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What is the definition of comic relief?

The definition of comic relief is when a comedic event or moment is inserted into an otherwise serious or tragic work of literature or drama to momentarily alleviate tension or heighten the emotions of the work through contrast.

Comic Relief

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Last Updated May 26, 2023.

Comic relief occurs when a comedic event or moment is inserted into an otherwise serious or tragic work of literature or drama to momentarily alleviate tension or heighten the work's emotions through contrast. Rather than merely providing amusement, comic relief often furthers the story's action.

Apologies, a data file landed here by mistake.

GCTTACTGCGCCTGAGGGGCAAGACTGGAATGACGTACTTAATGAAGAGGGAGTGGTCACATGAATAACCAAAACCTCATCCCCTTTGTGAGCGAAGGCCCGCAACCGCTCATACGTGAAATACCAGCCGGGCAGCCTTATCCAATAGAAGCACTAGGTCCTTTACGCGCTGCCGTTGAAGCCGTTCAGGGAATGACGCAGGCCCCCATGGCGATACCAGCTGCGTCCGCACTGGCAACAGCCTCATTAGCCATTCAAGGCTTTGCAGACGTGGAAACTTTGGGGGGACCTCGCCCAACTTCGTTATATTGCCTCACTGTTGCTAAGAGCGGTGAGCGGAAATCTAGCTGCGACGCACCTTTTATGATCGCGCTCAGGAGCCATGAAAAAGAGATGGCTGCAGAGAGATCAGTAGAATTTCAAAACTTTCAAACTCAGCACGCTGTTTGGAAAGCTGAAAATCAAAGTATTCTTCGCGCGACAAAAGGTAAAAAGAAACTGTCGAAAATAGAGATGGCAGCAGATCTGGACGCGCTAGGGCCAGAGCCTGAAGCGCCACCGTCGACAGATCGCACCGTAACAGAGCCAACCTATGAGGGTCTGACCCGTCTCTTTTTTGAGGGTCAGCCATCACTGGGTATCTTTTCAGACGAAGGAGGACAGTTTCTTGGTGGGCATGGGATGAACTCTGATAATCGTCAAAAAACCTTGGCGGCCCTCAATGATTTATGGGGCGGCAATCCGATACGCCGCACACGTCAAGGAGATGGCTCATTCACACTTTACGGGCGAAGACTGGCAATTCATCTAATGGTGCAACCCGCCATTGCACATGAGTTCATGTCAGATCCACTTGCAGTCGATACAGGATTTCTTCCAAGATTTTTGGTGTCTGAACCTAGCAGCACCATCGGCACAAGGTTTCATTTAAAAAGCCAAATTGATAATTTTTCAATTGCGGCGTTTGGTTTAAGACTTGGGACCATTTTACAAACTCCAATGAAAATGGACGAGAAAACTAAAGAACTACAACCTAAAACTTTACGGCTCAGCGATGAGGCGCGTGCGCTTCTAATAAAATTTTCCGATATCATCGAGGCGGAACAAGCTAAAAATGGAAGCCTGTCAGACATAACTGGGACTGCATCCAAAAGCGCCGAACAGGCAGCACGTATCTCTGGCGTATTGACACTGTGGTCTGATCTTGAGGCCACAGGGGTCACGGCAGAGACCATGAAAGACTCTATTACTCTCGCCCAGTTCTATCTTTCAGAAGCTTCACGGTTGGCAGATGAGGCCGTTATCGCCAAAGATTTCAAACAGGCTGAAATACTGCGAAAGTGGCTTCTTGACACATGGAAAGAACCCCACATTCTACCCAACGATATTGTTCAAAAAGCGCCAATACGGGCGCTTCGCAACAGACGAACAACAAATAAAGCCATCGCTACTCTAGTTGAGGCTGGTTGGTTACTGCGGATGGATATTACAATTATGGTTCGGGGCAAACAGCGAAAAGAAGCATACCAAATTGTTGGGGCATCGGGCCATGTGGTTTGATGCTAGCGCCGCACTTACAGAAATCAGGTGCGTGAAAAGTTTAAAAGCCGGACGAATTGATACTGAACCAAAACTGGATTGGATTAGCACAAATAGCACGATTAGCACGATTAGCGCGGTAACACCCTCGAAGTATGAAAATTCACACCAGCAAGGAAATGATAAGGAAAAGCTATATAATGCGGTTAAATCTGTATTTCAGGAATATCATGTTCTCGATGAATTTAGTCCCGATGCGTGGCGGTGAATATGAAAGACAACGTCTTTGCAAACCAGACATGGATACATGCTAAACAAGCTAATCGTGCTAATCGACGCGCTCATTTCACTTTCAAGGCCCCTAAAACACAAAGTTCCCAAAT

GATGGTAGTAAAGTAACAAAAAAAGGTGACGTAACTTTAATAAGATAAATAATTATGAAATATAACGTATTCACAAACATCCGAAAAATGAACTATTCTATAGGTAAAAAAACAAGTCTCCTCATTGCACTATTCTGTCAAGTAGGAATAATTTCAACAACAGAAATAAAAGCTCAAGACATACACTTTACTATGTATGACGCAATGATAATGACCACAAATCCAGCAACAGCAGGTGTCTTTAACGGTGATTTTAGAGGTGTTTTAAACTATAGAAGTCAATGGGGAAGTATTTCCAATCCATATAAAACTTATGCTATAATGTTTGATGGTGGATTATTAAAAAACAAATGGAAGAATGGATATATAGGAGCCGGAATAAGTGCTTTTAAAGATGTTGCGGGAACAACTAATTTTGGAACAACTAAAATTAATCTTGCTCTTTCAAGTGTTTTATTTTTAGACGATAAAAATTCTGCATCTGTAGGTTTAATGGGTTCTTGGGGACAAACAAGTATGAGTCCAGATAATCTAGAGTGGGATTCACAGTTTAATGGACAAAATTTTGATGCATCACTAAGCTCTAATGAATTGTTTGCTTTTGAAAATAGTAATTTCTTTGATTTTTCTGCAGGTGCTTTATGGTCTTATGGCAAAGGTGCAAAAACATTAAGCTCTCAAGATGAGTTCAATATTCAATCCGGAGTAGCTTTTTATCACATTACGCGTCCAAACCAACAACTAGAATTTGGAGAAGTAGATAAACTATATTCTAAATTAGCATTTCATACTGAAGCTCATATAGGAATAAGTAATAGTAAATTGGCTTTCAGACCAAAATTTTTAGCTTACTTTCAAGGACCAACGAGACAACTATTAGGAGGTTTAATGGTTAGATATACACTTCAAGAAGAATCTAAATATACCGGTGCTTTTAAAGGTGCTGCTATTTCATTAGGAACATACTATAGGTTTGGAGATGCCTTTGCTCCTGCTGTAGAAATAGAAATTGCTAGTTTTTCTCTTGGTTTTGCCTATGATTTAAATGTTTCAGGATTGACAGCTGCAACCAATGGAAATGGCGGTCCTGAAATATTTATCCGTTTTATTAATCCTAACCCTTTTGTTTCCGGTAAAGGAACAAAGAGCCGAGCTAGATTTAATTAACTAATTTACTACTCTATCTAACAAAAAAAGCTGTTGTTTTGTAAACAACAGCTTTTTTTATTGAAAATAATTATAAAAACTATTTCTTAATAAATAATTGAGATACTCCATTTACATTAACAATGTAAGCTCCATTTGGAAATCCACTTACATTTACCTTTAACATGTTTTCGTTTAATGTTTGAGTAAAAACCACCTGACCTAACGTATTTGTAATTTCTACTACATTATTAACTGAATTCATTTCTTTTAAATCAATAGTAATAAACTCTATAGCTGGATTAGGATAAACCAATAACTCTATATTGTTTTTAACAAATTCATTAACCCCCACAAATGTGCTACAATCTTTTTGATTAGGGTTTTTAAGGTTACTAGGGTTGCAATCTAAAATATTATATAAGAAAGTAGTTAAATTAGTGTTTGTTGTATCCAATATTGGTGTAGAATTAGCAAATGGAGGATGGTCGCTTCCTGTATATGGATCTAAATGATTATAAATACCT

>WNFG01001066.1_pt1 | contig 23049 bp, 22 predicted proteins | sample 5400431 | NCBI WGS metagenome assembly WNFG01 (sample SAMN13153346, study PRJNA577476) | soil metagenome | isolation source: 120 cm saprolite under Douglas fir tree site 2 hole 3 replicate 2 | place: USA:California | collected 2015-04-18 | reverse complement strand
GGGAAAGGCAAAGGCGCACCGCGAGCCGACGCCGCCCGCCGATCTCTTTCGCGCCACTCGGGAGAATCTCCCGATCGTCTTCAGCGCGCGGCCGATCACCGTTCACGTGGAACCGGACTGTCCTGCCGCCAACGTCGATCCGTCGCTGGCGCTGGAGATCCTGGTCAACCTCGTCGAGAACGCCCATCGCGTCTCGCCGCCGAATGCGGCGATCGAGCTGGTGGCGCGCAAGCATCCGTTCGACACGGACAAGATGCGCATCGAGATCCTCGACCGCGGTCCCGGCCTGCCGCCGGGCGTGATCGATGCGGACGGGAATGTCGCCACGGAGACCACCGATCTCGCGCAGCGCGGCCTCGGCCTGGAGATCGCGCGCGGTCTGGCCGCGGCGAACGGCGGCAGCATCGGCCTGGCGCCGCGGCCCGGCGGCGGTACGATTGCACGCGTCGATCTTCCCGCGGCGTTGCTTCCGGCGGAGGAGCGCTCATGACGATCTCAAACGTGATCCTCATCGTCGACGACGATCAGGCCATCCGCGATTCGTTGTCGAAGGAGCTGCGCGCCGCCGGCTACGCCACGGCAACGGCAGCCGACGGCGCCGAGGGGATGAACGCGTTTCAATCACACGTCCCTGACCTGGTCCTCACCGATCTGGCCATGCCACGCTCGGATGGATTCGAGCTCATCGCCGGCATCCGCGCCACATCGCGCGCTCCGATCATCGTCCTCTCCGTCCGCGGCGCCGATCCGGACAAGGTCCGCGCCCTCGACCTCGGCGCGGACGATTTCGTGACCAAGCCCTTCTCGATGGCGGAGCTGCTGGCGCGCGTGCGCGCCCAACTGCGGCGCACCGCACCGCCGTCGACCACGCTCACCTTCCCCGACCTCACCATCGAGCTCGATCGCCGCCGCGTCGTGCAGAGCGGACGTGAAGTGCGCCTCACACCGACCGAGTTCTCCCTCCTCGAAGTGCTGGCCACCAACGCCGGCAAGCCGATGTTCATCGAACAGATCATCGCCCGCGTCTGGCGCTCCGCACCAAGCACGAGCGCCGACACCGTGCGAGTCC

Comedy derives from the Greek word kōmōidia, a form of kōmōidos, meaning "comic poet." The word is formed by combining kōmos ("revel") and aidos ("singer"). Relief derives from the Old French word relever ("to raise") from the Latin word relevare ("to alleviate, to diminish").

Shakespeare's Romeo and Juliet is a tragic play in which moments of humorous wordplay provide comic relief. In Act 2, scene 4, the nurse teases Romeo for being impatient to see Juliet and playfully alludes to Rosemary, a girl who Romeo loved before Juliet:

Nurse: ...Doth not Rosemary and Romeo begin both with a letter?

Romeo: Ay, nurse; what of that? Both with an R.

Nurse: Ah, mocker! that's the dog's name.

(Act 2II, Scene 4IV, lines 209-212)

See: tragedycomedy

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